Gonyea shows the reality of having flexible goals

Don Gonyea, a national political correspondent for NPR, addressed a gathering of about 30 students and staff Thursday for a conversation about politics, journalism and traveling in the United States.

Gonyea, who has worked in public radio for 25 years, graduated from Michigan State University with a degree in telecommunications. Soon after, he found himself working as a country western disc jockey at a local radio station — not a position that he would have considered if he had a choice.

“Don’t have too rigid of a career path or set of goals nailed down,” he told the students in attendance. “You’re going to find things you love and things that you don’t really love so much … So many of my friends in journalism are doing things they didn’t anticipate when they were college students.”

After his job as a DJ, he became news director at the radio station. He then moved on to being a news announcer for a public radio station in Detroit while he did freelance work on the side for NPR.

Eventually, he landed a permanent position with NPR as a political correspondent. His first day working at the White House was also the former President George W. Bush’s first day.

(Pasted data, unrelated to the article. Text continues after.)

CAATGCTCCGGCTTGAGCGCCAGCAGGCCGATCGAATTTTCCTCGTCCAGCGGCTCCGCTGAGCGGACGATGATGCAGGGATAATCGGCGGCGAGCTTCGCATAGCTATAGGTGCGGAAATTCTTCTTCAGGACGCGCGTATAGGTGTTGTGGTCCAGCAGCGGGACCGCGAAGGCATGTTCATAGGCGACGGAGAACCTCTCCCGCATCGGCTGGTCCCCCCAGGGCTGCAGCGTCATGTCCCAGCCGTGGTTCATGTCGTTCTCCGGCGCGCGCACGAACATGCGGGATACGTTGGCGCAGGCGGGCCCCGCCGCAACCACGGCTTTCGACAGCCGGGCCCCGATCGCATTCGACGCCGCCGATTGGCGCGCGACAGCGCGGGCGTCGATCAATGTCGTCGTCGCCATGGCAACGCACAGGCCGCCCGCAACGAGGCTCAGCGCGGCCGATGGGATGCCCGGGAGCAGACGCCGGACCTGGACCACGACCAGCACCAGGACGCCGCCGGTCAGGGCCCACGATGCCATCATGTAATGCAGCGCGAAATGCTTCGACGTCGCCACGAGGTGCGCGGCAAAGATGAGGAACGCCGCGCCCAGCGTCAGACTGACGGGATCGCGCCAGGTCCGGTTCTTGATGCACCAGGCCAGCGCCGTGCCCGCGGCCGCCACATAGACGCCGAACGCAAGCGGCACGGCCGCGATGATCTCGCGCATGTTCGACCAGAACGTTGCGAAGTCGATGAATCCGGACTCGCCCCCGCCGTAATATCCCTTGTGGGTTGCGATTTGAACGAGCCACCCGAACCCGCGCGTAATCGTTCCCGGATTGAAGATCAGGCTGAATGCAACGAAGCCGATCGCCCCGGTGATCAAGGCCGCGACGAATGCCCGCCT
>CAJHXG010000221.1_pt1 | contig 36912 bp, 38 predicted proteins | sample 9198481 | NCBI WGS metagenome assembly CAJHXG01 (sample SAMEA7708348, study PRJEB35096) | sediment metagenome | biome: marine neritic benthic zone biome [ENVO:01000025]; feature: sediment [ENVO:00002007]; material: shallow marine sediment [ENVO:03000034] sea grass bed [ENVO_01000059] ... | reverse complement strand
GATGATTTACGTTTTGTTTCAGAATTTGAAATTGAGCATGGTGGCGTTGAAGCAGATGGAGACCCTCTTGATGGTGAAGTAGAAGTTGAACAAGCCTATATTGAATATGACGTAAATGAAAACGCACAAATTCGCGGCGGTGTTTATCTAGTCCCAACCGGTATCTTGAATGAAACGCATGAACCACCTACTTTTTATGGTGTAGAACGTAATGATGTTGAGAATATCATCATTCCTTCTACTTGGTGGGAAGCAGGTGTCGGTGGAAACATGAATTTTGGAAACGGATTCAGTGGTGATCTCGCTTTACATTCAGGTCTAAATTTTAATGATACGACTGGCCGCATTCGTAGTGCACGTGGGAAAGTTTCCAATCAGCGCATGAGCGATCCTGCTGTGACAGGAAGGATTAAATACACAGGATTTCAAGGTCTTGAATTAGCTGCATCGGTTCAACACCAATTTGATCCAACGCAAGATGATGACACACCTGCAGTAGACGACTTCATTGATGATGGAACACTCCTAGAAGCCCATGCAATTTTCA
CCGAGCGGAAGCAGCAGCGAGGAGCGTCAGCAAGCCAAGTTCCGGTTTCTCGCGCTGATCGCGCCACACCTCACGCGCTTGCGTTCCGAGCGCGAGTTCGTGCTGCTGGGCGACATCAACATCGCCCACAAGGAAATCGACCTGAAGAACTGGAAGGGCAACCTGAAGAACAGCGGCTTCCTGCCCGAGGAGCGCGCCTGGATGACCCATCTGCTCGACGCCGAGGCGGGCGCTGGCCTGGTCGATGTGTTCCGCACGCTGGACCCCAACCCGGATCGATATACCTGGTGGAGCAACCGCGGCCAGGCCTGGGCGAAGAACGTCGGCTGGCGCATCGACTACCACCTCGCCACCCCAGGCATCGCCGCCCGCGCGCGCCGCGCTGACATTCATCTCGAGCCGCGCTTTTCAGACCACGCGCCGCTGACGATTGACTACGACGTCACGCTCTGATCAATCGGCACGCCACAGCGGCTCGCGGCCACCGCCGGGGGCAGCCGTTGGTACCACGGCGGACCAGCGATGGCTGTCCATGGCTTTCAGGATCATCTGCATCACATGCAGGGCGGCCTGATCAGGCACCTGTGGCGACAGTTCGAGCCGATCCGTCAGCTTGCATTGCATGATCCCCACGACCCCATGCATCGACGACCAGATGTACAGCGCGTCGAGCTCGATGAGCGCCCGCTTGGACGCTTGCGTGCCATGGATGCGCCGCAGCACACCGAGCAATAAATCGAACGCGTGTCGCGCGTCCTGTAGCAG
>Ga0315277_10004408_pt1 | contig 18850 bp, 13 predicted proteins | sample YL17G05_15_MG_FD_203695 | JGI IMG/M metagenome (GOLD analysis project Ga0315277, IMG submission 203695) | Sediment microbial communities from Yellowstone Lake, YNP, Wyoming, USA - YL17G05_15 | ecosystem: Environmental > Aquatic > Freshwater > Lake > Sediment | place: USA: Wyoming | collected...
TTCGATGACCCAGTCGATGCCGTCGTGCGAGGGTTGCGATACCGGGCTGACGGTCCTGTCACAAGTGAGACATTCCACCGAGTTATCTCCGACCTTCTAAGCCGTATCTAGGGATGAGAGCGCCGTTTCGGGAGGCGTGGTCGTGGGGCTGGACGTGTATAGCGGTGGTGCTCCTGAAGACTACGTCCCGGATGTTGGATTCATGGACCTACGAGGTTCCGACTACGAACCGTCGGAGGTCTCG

Gonyea still covers politics today. One recent story was on presidential candidate Rick Perry’s early life as a Texan farmer.

Gonyea called the upcoming 2012 election “really, really bizarre.”

He explained that the tea party, as a division of the Republican Party, was something previously unseen in recent presidential elections, and its influence on the election’s outcome has yet to be seen.

The audience had the opportunity to question Gonyea about everything from the election process to portraying his writing style through his voice.

“I thought he was really interesting,” said Meredith Staubfreshman in LAS. “It was definitely really cool to hear someone talk about something he’s so excited to be doing. News is important, and to hear someone talk about it like he really enjoys it was really nice.”

Jan Slater, interim dean of the College of Media, also said she was pleased with Gonyea’s presentation.

“I think it’s important for people like Don to come to campus and talk about the day-to-day life of a reporter,” she said. “He’s a brilliant reporter (and) a great storyteller, so it’s one of the great opportunities we have … It’s good for the students, and it’s entertaining for us (faculty).”